Have you ever considered why railroad tracks have two rails? Probably not because the answer is obvious. Unfortunately too many organizations only lay one rail of a communications strategy yet expect it to offer a smooth ride and a destination arrival ahead of the competition.
I was talking with a prospective client and exploring what it is his company needs as it repositions itself following a couple of years of rapid growth. We talked messaging, and vision statements, and speaking points, and visual branding, and elevator pitches, and content marketing strategies; you know, the bling people see and hear. But then I asked him about the other rail.
[Insert crickets here.]
“The other rail?” he asked. “What other rail?”
“You know,” I said. “You’re delivery channels. How are you currently delivering your content to stakeholders and prospective clients?”
[Insert more crickets here.]
Upon further review, he actually had more content delivery “rails” than he knew he had but the truth is there was nothing intentional or strategic about them. They were channels that emerged about as uniformly as tacking one addition after another on to a house. He got that, and it didn’t take him long to see the two needed to align and that the new strategy needs to develop these two simultaneously.
Not every communications plan is strategic, but those that are account for both content creation and delivery channels. Here’s a closer look at both.
Content creation accounts for all that is said and done in support of the organization. Content consists of news releases, videos, podcasts, speaking points, speeches, white papers, case studies, marketing statements and so much more. I wrote a series of articles on brand journalism, starting with, Brand Journalism: The who, what and why. Throughout the five pieces I delivered an understanding for the value of brand journalism as the foundation for an organization’s content marketing strategy. The articles are a helpful read, but the gist is that in today’s business world, you have to be seen as the expert and thought influencer who freely shares knowledge. That knowledge is the content and it is more important now than it ever has been.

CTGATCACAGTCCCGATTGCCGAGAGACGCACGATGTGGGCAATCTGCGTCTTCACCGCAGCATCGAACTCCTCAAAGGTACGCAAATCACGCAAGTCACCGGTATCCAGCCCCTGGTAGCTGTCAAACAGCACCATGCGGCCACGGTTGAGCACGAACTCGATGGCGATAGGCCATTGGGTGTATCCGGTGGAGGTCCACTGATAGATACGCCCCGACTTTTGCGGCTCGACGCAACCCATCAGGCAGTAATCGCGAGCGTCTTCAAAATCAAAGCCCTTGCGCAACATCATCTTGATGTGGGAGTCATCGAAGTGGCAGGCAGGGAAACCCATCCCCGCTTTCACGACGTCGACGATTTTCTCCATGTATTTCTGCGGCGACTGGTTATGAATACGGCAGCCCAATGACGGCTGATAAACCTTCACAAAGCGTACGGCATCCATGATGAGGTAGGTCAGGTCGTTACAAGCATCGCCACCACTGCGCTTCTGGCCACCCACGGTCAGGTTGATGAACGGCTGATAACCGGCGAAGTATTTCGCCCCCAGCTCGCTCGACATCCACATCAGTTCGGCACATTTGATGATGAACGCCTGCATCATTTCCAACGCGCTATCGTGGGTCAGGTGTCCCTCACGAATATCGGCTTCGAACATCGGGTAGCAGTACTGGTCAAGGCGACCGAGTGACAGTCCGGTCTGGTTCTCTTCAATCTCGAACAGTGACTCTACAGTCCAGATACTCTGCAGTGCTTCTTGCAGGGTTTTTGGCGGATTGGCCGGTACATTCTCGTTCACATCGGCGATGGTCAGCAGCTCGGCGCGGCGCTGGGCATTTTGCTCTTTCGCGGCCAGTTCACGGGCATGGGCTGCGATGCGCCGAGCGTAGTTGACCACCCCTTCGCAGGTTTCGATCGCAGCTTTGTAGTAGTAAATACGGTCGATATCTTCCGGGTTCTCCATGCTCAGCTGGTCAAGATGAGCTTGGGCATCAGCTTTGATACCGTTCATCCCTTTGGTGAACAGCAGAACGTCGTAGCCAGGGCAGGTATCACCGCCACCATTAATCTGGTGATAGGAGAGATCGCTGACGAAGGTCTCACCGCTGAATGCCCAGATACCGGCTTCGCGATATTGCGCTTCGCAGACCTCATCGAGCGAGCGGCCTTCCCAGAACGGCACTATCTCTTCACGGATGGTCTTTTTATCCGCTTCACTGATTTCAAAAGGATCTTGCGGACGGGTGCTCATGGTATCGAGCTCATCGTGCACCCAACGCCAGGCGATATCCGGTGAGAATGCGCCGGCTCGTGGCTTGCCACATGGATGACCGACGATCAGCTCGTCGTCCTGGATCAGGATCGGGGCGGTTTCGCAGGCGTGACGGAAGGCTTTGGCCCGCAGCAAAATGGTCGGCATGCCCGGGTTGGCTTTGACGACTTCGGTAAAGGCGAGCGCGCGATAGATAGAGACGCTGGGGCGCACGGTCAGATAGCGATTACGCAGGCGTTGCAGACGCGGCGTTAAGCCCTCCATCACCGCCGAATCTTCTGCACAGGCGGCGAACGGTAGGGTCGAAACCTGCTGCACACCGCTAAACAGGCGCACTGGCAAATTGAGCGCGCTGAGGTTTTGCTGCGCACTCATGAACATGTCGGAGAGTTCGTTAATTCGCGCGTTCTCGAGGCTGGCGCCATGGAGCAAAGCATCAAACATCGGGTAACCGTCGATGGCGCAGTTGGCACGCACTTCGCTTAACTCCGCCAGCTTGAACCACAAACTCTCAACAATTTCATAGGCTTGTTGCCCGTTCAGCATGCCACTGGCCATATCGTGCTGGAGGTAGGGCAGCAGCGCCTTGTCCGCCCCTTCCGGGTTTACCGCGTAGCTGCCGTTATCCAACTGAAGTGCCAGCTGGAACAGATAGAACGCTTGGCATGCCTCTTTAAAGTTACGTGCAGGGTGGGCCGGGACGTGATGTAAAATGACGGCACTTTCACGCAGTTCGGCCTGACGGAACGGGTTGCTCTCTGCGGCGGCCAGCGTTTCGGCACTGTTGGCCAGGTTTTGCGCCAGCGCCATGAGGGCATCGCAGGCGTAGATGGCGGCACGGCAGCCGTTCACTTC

But what good is having great content if it sits in the warehouse with no way to deliver it? Imagine if Ford made all those beautiful Mustang GTs and they just sat on a big lot in Detroit because there was no way to make the cars available for purchase. Well, that’s what happens to content if part of the communications plan lacks a structured delivery strategy. The best delivery strategies account for both traditional channels (such as media relations, press releases, share holder reports, commercials, etc.), and non-traditional channels such as social media tools and the organization’s website.
The point is, messages and medium can’t be silos. They are not mutually exclusive but inter-dependent. There should not only be a reason for creating each piece of content, there should also be a designated outlet for it all – every drop; and there should be multiple channels for the content.
Rails lay parallel with each other for the purpose of delivering a train where it’s supposed to go. Likewise, content and delivery outlets lay parallel to each other and carry the organization where it needs to go.